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Bobby Gillespie and Jehnny Beth Capture the Awkwardness of Divorce on ‘Utopian Ashes’

With moments of beauty and a few songs that make you want to scream primally, the collaboration never rises to either artist’s full potential

Sarah Piantadosi*

Primal Scream frontman Bobby Gillespie and Jehnny Beth are an odd coupling — he’s prone to loose, decadent, druggy overtures while she actually screams primally — and their differences become even more apparent on Utopian Ashes, a concept album of sorts that they made together about two lovers’ preamble to a divorce. And like any couple in disarray, the Venn diagram of their respective worlds seem only to intersect barely. When they do, it can be beautiful; when they don’t, it’s uncomfortable to be around, yet even then their unique talents can sometimes be a song’s savior.

Gillespie made his bones in the early Nineties riding a crest of acid-house beats and Seventies nostalgia with Primal Scream, whose sprawling Screamadelica recently ranked among Rolling Stone’s list of the 500 Greatest Albums of All Time. Jehnny Beth came to prominence a decade ago, belting canticles about love over vicious post-punk explosions in the band Savages, and she recently made her solo debut with the challenging and cerebral To Love Is to Live, which Rolling Stone declared one of the best albums of 2020. The roots of Utopian Ashes stretch back to a trippy, inspired cover of Nancy Sinatra and Lee Hazlewood’s teeth-gnashing psych-pop weirdo love song “Some Velvet Morning,” which Beth performed with Primal Scream in 2016. They’d met a year earlier when the electro-punk group Suicide invited each of them to make guest appearances at a London gig, after which Gillespie and Beth, who are not a couple, worked up their meditation on nuptials annulled, drawing inspiration musically from the Nancy Sinatra era and Seventies rock.

But the concept doesn’t totally deliver, since Utopian Ashes ultimately sounds like a Primal Scream record with Beth’s voice piercing through the dreamy arrangements. Three of Primal Scream’s core members for the past 24 years play the music along with Beth’s longtime collaborator, Johnny Hostile, but even with Gillespie’s and Beth’s most trusted support behind them, it doesn’t quite connect. The single “Remember When We Were Lovers” moves at a lulling clip and Beth sounds frustrated not with romance but with trying to fit into a breathy ballad, while “Living a Lie” splits the difference between Sixties AM psychedelia and Britpop as Beth recites a trite poem about how “without trust, how can there be love?” In fact, many of the lyrics are of the cliched “You want to receive love but no one’s giving” garden variety. (That one comes from “You Don’t Know What Love Is,” a song that delivers an affecting mood more through the singers’ melodies and music more than words.)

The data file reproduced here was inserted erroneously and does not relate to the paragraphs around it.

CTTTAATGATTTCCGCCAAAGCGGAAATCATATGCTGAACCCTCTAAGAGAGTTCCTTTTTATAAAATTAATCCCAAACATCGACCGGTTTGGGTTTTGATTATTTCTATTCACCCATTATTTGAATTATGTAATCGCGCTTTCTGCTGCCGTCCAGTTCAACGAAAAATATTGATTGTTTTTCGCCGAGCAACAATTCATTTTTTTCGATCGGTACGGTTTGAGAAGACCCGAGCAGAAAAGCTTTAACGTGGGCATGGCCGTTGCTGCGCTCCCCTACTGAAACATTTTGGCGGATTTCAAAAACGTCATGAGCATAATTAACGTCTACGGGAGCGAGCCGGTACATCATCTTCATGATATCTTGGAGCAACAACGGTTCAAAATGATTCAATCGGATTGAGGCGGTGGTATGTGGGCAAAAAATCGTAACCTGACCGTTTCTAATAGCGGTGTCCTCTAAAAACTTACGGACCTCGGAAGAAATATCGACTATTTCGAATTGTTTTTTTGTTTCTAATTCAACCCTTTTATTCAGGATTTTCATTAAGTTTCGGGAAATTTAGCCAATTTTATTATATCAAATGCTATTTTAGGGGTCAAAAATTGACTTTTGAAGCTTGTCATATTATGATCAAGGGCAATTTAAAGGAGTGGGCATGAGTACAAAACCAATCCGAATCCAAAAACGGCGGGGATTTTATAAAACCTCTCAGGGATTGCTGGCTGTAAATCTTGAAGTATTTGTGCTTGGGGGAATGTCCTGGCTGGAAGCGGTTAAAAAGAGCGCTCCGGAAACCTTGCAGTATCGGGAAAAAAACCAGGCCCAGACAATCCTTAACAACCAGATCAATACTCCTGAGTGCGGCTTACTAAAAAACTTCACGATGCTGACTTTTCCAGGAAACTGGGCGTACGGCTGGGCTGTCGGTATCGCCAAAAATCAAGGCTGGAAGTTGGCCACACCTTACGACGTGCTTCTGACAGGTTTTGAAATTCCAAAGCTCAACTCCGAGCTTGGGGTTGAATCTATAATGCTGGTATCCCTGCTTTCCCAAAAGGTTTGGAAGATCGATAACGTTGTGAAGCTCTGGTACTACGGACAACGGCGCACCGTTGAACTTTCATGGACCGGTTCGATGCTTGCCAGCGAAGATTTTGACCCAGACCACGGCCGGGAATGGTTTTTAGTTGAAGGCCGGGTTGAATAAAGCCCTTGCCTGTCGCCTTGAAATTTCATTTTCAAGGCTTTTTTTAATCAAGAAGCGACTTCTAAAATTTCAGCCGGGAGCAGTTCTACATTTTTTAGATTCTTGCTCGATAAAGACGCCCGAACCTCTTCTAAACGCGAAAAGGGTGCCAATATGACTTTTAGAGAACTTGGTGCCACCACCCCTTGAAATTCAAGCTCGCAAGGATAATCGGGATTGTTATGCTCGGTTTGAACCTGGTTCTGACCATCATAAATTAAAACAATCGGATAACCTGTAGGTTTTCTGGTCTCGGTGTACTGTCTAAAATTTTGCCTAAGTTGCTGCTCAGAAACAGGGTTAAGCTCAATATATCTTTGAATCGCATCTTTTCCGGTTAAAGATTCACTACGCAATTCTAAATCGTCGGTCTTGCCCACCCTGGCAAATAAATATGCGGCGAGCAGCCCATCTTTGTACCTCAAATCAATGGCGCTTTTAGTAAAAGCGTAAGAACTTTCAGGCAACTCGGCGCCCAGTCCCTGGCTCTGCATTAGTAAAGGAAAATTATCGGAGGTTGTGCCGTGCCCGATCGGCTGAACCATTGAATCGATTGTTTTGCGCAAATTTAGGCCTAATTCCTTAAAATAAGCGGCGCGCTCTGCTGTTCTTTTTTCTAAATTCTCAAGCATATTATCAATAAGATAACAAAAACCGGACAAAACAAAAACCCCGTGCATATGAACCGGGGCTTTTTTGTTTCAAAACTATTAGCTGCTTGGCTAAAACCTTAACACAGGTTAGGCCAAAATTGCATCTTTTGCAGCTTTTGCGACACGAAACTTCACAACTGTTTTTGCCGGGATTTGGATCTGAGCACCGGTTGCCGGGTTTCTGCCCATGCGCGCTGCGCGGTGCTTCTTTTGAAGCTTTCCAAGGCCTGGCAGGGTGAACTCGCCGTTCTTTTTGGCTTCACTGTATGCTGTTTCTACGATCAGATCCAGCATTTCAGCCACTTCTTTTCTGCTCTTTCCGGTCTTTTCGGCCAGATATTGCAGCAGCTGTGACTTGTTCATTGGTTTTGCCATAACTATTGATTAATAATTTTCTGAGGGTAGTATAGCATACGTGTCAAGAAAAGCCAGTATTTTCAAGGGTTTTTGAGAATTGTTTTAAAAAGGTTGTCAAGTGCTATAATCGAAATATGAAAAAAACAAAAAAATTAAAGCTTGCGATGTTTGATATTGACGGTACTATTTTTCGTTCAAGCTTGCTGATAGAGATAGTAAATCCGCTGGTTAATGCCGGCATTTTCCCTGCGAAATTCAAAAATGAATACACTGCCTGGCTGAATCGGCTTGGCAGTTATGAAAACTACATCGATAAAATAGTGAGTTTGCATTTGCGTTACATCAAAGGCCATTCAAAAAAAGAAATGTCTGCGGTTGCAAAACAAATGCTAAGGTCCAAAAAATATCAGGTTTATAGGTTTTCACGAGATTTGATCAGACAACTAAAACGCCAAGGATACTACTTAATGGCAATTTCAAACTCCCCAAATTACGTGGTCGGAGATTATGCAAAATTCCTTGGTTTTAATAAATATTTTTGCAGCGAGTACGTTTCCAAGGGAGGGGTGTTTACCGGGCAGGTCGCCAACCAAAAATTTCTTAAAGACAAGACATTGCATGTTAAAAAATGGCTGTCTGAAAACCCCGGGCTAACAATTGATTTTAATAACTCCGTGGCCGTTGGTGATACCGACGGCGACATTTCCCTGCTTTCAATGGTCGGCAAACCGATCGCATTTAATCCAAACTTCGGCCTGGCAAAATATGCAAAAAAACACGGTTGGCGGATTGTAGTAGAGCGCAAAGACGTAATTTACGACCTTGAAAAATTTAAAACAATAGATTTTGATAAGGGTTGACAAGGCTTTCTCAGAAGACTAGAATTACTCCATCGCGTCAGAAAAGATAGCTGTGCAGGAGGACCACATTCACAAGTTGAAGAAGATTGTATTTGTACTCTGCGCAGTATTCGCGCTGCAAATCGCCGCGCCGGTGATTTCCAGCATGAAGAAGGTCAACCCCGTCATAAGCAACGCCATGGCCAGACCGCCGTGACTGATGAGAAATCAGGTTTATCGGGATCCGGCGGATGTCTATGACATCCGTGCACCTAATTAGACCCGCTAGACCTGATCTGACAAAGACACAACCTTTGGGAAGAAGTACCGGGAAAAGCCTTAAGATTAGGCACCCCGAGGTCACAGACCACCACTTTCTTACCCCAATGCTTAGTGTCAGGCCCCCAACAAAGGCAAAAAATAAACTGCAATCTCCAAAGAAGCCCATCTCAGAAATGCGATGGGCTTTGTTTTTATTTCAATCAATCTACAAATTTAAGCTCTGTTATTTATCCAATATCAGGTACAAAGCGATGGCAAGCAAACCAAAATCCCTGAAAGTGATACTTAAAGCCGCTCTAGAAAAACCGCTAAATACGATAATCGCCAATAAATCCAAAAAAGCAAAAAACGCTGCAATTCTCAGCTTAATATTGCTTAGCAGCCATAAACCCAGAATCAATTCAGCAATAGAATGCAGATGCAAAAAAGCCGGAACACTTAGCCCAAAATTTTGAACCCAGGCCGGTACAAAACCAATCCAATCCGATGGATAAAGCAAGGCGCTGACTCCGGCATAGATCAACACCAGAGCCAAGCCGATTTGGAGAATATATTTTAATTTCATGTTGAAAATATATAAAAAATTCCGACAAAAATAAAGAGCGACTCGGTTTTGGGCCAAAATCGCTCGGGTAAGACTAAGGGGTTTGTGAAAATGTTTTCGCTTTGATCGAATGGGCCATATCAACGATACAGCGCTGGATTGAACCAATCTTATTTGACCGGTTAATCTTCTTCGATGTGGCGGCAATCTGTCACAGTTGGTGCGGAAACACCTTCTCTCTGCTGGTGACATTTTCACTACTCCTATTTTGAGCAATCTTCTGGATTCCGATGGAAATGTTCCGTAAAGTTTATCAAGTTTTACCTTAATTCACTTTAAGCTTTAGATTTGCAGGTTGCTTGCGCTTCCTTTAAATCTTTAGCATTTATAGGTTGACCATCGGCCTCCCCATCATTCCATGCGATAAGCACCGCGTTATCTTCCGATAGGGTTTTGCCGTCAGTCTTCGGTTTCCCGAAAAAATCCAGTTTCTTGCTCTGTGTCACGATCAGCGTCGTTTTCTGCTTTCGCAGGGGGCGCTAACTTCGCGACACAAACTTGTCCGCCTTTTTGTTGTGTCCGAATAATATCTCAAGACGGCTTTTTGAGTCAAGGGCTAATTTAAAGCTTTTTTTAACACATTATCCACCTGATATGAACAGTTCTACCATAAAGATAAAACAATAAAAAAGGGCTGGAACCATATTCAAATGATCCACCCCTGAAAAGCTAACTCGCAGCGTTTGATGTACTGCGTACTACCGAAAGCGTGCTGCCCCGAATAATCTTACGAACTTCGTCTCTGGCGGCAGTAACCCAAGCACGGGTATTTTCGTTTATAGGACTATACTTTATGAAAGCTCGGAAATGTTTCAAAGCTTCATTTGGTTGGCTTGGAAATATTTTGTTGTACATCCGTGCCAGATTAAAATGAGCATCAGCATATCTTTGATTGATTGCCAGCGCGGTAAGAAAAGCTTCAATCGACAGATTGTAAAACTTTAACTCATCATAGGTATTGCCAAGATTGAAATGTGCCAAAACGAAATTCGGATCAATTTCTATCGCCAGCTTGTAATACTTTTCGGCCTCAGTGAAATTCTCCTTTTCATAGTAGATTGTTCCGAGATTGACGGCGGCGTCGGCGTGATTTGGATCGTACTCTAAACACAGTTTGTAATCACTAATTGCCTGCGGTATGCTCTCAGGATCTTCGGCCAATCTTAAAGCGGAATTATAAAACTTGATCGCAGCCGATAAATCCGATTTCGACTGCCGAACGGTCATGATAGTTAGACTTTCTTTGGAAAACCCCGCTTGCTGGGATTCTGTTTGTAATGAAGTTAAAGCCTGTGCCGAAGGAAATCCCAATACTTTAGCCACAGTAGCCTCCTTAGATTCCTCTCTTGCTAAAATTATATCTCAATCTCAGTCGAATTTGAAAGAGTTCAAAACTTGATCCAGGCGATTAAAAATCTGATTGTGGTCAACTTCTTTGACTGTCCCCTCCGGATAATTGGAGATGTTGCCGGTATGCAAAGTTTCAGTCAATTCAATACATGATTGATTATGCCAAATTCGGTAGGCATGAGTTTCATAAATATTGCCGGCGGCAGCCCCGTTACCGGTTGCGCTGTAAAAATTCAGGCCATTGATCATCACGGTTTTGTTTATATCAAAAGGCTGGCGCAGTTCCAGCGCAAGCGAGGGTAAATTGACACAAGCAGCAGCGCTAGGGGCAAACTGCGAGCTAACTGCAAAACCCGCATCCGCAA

Ironically for a breakup album, Gillespie and Beth sound best when they work together. Their vocal harmonies on “English Town,” a Serge Gainsbourg-inspired beach-rock waltz, blend beautifully, and the way they trade off complaints about each other with a little bit of sadness in their voices on the Stonesy piano ballad “Your Heart Will Always Be Broken” sounds convincing. And the more upbeat, jazzy “Stones of Silence” on which Beth shows off the full Patti Smithiness of her voice is a welcome moment of invigoration on an otherwise sleepy album. It’s proof that, like most relationships where partners drift apart, Utopian Ashes could have benefited from Beth and Gillespie spicing things up more to keep things interesting.

From Rolling Stone US